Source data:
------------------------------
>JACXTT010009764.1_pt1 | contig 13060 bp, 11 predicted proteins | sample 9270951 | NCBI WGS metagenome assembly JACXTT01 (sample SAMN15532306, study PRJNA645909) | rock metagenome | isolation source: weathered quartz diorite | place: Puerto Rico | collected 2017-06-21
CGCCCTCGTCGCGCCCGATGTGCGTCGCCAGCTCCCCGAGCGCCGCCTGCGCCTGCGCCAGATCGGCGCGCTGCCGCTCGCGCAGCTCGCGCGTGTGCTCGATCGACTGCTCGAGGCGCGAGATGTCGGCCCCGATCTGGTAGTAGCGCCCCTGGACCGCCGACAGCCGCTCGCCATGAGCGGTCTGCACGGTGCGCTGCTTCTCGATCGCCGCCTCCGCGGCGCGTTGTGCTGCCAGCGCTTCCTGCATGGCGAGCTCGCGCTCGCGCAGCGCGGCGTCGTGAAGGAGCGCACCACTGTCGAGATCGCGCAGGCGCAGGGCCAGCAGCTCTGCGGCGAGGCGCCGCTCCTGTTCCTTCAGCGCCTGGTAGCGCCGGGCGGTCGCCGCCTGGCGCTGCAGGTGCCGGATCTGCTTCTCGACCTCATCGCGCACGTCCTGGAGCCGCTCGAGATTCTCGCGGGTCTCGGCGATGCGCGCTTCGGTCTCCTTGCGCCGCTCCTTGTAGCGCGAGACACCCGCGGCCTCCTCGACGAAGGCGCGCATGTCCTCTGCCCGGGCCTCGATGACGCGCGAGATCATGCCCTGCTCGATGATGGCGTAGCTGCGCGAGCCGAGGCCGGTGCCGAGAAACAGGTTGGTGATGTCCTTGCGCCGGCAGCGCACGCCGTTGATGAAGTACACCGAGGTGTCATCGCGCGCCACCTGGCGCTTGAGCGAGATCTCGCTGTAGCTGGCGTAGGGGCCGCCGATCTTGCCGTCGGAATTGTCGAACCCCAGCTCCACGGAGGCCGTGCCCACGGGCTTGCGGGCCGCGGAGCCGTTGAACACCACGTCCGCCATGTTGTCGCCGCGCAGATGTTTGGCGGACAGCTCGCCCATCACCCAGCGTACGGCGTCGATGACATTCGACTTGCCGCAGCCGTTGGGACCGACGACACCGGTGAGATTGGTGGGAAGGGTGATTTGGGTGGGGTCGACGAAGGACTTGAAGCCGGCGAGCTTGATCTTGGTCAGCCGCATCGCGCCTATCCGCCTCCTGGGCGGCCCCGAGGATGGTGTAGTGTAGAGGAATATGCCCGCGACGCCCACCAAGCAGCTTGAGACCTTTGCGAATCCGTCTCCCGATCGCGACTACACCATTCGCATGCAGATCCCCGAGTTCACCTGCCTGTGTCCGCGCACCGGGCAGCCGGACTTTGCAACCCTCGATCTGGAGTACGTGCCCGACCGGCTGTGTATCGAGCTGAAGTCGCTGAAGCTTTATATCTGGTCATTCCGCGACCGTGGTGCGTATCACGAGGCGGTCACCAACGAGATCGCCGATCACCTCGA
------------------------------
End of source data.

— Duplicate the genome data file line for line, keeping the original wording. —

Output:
>JACXTT010009764.1_pt1 | contig 13060 bp, 11 predicted proteins | sample 9270951 | NCBI WGS metagenome assembly JACXTT01 (sample SAMN15532306, study PRJNA645909) | rock metagenome | isolation source: weathered quartz diorite | place: Puerto Rico | collected 2017-06-21
CGCCCTCGTCGCGCCCGATGTGCGTCGCCAGCTCCCCGAGCGCCGCCTGCGCCTGCGCCAGATCGGCGCGCTGCCGCTCGCGCAGCTCGCGCGTGTGCTCGATCGACTGCTCGAGGCGCGAGATGTCGGCCCCGATCTGGTAGTAGCGCCCCTGGACCGCCGACAGCCGCTCGCCATGAGCGGTCTGCACGGTGCGCTGCTTCTCGATCGCCGCCTCCGCGGCGCGTTGTGCTGCCAGCGCTTCCTGCATGGCGAGCTCGCGCTCGCGCAGCGCGGCGTCGTGAAGGAGCGCACCACTGTCGAGATCGCGCAGGCGCAGGGCCAGCAGCTCTGCGGCGAGGCGCCGCTCCTGTTCCTTCAGCGCCTGGTAGCGCCGGGCGGTCGCCGCCTGGCGCTGCAGGTGCCGGATCTGCTTCTCGACCTCATCGCGCACGTCCTGGAGCCGCTCGAGATTCTCGCGGGTCTCGGCGATGCGCGCTTCGGTCTCCTTGCGCCGCTCCTTGTAGCGCGAGACACCCGCGGCCTCCTCGACGAAGGCGCGCATGTCCTCTGCCCGGGCCTCGATGACGCGCGAGATCATGCCCTGCTCGATGATGGCGTAGCTGCGCGAGCCGAGGCCGGTGCCGAGAAACAGGTTGGTGATGTCCTTGCGCCGGCAGCGCACGCCGTTGATGAAGTACACCGAGGTGTCATCGCGCGCCACCTGGCGCTTGAGCGAGATCTCGCTGTAGCTGGCGTAGGGGCCGCCGATCTTGCCGTCGGAATTGTCGAACCCCAGCTCCACGGAGGCCGTGCCCACGGGCTTGCGGGCCGCGGAGCCGTTGAACACCACGTCCGCCATGTTGTCGCCGCGCAGATGTTTGGCGGACAGCTCGCCCATCACCCAGCGTACGGCGTCGATGACATTCGACTTGCCGCAGCCGTTGGGACCGACGACACCGGTGAGATTGGTGGGAAGGGTGATTTGGGTGGGGTCGACGAAGGACTTGAAGCCGGCGAGCTTGATCTTGGTCAGCCGCATCGCGCCTATCCGCCTCCTGGGCGGCCCCGAGGATGGTGTAGTGTAGAGGAATATGCCCGCGACGCCCACCAAGCAGCTTGAGACCTTTGCGAATCCGTCTCCCGATCGCGACTACACCATTCGCATGCAGATCCCCGAGTTCACCTGCCTGTGTCCGCGCACCGGGCAGCCGGACTTTGCAACCCTCGATCTGGAGTACGTGCCCGACCGGCTGTGTATCGAGCTGAAGTCGCTGAAGCTTTATATCTGGTCATTCCGCGACCGTGGTGCGTATCACGAGGCGGTCACCAACGAGATCGCCGATCACCTCGA